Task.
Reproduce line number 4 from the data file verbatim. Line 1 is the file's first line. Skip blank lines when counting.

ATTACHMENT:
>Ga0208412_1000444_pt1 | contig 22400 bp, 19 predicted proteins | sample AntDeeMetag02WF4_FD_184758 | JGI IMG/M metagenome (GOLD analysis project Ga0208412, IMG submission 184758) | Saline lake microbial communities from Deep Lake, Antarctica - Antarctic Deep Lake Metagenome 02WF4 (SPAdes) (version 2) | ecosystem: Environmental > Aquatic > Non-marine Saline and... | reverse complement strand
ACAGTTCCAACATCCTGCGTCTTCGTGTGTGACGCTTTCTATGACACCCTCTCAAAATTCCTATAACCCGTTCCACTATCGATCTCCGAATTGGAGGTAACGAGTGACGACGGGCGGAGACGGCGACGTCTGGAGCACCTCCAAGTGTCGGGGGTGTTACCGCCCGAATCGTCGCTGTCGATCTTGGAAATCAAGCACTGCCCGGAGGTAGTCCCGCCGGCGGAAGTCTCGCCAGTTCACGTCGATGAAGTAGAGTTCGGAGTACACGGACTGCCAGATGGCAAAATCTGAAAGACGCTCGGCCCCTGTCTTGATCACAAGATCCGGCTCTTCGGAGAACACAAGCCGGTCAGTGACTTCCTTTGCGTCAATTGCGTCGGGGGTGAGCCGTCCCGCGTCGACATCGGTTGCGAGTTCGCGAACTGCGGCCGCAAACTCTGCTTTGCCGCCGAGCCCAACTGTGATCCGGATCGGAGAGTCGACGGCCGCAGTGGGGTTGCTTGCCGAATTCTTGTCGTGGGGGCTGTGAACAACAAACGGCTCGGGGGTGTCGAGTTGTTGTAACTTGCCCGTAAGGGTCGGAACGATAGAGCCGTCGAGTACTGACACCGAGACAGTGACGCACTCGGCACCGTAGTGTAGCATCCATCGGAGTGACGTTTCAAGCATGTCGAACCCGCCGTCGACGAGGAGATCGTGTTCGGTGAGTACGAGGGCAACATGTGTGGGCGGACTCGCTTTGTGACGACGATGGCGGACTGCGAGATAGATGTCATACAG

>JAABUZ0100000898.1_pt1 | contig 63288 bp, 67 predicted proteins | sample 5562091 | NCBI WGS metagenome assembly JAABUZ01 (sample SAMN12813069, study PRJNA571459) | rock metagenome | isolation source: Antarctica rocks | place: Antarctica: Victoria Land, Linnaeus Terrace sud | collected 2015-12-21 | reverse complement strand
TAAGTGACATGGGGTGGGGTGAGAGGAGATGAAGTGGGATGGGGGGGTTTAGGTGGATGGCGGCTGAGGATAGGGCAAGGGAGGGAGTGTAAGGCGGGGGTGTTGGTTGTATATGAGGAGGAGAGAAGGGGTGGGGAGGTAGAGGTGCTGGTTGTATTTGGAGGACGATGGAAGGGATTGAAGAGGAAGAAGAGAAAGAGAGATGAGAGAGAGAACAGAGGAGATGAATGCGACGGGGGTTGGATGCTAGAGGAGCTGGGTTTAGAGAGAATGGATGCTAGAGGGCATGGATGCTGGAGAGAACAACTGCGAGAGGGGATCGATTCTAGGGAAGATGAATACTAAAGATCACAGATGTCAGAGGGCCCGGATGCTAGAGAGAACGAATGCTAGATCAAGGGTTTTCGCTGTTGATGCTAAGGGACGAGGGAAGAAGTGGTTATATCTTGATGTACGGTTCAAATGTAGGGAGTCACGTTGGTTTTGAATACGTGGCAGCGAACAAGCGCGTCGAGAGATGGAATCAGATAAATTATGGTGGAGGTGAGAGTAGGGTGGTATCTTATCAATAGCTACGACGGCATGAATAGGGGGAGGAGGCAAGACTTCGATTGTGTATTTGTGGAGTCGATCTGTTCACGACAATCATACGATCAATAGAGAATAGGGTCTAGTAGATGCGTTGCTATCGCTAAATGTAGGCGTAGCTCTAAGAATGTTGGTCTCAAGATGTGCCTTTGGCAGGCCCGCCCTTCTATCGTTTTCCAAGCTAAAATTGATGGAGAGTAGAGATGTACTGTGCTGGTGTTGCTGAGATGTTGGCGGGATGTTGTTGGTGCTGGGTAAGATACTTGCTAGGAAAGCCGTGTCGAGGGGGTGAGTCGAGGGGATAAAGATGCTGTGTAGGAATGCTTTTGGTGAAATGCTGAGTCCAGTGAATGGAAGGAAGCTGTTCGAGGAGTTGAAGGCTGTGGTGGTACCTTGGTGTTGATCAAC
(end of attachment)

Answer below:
TAAGTGACATGGGGTGGGGTGAGAGGAGATGAAGTGGGATGGGGGGGTTTAGGTGGATGGCGGCTGAGGATAGGGCAAGGGAGGGAGTGTAAGGCGGGGGTGTTGGTTGTATATGAGGAGGAGAGAAGGGGTGGGGAGGTAGAGGTGCTGGTTGTATTTGGAGGACGATGGAAGGGATTGAAGAGGAAGAAGAGAAAGAGAGATGAGAGAGAGAACAGAGGAGATGAATGCGACGGGGGTTGGATGCTAGAGGAGCTGGGTTTAGAGAGAATGGATGCTAGAGGGCATGGATGCTGGAGAGAACAACTGCGAGAGGGGATCGATTCTAGGGAAGATGAATACTAAAGATCACAGATGTCAGAGGGCCCGGATGCTAGAGAGAACGAATGCTAGATCAAGGGTTTTCGCTGTTGATGCTAAGGGACGAGGGAAGAAGTGGTTATATCTTGATGTACGGTTCAAATGTAGGGAGTCACGTTGGTTTTGAATACGTGGCAGCGAACAAGCGCGTCGAGAGATGGAATCAGATAAATTATGGTGGAGGTGAGAGTAGGGTGGTATCTTATCAATAGCTACGACGGCATGAATAGGGGGAGGAGGCAAGACTTCGATTGTGTATTTGTGGAGTCGATCTGTTCACGACAATCATACGATCAATAGAGAATAGGGTCTAGTAGATGCGTTGCTATCGCTAAATGTAGGCGTAGCTCTAAGAATGTTGGTCTCAAGATGTGCCTTTGGCAGGCCCGCCCTTCTATCGTTTTCCAAGCTAAAATTGATGGAGAGTAGAGATGTACTGTGCTGGTGTTGCTGAGATGTTGGCGGGATGTTGTTGGTGCTGGGTAAGATACTTGCTAGGAAAGCCGTGTCGAGGGGGTGAGTCGAGGGGATAAAGATGCTGTGTAGGAATGCTTTTGGTGAAATGCTGAGTCCAGTGAATGGAAGGAAGCTGTTCGAGGAGTTGAAGGCTGTGGTGGTACCTTGGTGTTGATCAAC